We've all been very quick to praise social media and its wondrous benefits, but it has become abundantly clear now that if you say the wrong thing at the wrong time you will be lynched. Sometimes it pays to keep your mouth shut, as author and occasional Guardian commenter Kia Abdullah found out to her peril today.
As you may have read, three young Brits were killed in a bus crash in Thailand this week while on their gap year. Kia's reaction to the deaths was a prime example of classism gone wrong and, I think, indicative of the misguided nature of a lot of class-related prejudice in the UK. Posting on her Twitter account, Kia said:
Is it really awful that I don't feel sympathy for anyone killed on a gap yaar? That's awful, right? Yes, I'm a terrible person.
The obvious thing to ask is why someone would not feel sympathy for anyone killed on a gap year. The answer is rather simple and a little chilling. Kia Abdullah is under the misguided impression that all gap year students are from wealtyh, upper-class families, which is, in fact, a myth. We can derive her feelings from her following Tweet:
I actually smiled when I saw that they had double-barrelled surnames. Sociopathic?
Two of the young men had double-barrelled surnames, which Kia took to mean as them being from privileged backgrounds, for want of a better phrase, and so therefore their lives were somehow less valuable than, say, someone who comes from a working-class background, like Kia Abdullah, as she has written about numerous times.
Here's an excerpt from one of her Guardian pieces:
Yesterday, after reading the storm of comments on a Cif piece about Oxford University, I realised that I have a secret to confess. It isn't one I'm proud of nor that I've admitted in public before, but here goes: despite being rather proud of my working-class background in a chip-on-the-shoulder kind of way, I secretly wish I had studied at Oxbridge.
To make matters worse, Guido has already blogged that all three of the young men were, in fact, state educated. Twitter has come alive with comments calling for Kia to be "fired" (although she isn't a Guardian staffer) and some have gone so far as to wish her dead.
It's all rather ugly, but if we can take anything away from this, it's that the idea of "class" that the UK left wants to shove down our throats only serves to make us more divided as a country. I remember Laurie Penny on Young Voter's Question Time sounding off against the killing of Osama Bin Laden and the way that the powers that be (the mysterious "they") try to frame everything as an us-vs-them scenario. And yet that is exactly what the UK left is doing and it's precisely what Laurie Penny et al try to force on people with their hyperbole. It's the common, working man/woman vs the evil elites.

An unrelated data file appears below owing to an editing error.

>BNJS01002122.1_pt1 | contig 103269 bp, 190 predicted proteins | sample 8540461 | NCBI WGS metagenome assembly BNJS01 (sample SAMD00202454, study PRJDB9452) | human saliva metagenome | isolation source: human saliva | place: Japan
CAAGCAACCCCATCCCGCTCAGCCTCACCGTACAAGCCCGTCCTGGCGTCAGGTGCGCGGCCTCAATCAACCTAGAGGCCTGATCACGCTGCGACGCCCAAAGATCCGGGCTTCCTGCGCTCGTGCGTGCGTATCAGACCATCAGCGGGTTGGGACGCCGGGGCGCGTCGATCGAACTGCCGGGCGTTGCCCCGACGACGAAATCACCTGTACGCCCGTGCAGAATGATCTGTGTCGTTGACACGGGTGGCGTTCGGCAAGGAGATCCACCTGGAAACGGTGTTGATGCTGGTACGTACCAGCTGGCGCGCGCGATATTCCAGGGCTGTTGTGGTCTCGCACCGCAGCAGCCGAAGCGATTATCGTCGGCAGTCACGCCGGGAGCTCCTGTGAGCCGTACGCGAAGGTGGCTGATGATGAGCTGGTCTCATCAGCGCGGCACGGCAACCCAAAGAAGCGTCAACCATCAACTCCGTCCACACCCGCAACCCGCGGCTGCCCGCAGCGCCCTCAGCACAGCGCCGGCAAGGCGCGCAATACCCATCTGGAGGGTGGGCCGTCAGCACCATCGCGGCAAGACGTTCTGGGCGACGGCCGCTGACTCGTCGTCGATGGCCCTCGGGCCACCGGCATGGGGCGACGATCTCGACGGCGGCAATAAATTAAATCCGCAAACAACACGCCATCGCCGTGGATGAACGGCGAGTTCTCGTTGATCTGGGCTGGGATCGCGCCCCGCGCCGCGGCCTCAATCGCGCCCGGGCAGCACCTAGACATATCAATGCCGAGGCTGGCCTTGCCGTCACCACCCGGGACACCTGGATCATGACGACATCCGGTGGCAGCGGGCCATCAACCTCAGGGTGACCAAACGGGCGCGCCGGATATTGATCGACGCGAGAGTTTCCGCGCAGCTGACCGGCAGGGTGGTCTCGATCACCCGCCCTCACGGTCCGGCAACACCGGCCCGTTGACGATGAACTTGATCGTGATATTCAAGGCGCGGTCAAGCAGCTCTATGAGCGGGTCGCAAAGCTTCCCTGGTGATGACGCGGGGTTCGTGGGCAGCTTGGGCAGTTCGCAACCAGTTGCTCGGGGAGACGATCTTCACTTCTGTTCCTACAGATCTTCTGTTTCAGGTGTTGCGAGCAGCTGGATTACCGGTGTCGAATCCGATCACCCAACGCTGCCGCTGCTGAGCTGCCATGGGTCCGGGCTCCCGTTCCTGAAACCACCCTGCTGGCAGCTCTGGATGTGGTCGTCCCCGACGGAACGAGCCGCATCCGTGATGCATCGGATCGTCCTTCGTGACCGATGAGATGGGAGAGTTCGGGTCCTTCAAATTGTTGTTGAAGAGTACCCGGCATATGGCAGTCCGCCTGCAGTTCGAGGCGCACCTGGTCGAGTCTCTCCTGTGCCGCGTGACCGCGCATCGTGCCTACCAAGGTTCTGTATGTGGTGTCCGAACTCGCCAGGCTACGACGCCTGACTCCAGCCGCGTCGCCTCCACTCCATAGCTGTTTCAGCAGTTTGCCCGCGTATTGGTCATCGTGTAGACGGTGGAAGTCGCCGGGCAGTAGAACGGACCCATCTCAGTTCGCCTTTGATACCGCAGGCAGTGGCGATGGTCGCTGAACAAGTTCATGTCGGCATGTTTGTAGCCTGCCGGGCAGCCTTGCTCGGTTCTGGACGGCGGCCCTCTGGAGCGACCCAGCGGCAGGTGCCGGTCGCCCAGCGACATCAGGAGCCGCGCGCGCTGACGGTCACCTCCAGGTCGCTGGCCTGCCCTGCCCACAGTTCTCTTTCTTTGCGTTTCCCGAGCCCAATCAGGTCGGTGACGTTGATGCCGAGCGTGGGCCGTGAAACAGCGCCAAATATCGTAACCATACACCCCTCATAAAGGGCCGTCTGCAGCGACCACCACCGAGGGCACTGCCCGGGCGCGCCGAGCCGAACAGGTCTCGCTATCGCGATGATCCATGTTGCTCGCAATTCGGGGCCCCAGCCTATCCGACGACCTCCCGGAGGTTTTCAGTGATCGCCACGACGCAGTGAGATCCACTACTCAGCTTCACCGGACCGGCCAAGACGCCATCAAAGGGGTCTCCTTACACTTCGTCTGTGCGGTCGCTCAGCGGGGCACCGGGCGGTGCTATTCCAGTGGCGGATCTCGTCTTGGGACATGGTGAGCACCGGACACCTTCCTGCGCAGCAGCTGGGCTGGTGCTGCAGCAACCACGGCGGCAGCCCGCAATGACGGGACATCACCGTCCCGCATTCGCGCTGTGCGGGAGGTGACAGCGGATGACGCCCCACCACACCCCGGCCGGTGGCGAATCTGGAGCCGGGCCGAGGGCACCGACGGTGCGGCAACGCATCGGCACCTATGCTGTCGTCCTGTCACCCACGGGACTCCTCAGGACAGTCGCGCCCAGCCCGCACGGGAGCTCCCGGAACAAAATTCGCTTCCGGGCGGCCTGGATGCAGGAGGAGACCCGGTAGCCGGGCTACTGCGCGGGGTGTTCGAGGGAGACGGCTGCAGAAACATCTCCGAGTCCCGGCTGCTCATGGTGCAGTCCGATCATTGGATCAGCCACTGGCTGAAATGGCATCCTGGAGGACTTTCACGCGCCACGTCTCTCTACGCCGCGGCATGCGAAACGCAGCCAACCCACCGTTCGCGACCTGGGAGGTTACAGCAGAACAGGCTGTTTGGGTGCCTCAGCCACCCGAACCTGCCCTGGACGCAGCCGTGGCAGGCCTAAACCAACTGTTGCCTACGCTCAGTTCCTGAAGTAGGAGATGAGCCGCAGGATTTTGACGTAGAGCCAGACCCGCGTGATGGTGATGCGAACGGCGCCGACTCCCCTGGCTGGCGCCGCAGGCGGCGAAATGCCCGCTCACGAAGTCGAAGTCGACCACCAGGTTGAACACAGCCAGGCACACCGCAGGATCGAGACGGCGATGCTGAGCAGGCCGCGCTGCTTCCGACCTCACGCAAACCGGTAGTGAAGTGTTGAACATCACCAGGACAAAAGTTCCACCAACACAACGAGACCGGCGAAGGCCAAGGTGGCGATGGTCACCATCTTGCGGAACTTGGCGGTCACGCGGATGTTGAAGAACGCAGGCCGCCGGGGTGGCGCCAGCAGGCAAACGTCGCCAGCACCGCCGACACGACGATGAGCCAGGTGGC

As you can probably tell, I have a real problem with the UK left, or the radical UK left, I should say. I hate the way the left tries to divide society up into good and bad. I've seen a number of protests staged by the left and at every single one, young men and women with covered faces deliberately tried to intimidate the police. These aren't peace-loving lefties, they're antagonists deliberately trying to cause trouble, trying to give the police a reason to arrest them so they can film it and put it on Youtube as another example of "police brutality".
These idealists are very good at talking up what's wrong with the country, but they rarely have any viable solutions to bring to the table. What they do have is megaphones, repetitive chants and heaps of time on their hands.
So it's perhaps unsurprising that someone like Kia Abdullah, who is admittedly proud of her working class background — and why shouldn't she be? — might draw on her "credentials" as a means of justifying to herself why she can smile at the deaths of three young men she assumed were "not working class".
Addendum: As if the Twitter backlash against Kia weren't enough, the stepmother of one of the dead young men has now taken to Twitter to have her say:
@kiaabdullah I'm the stepmother of one of the boys whose Thai bus coach deaths you laughed at on Twitter. Your words have caused much pain. As the stepmother of one of the boys whose Thai bus coach deaths you laughed at, hope you regret the pain & your career dented. Didn't you realise that double-barrelled names mean a modern family coming together? We had a wonderful family with 4 boys.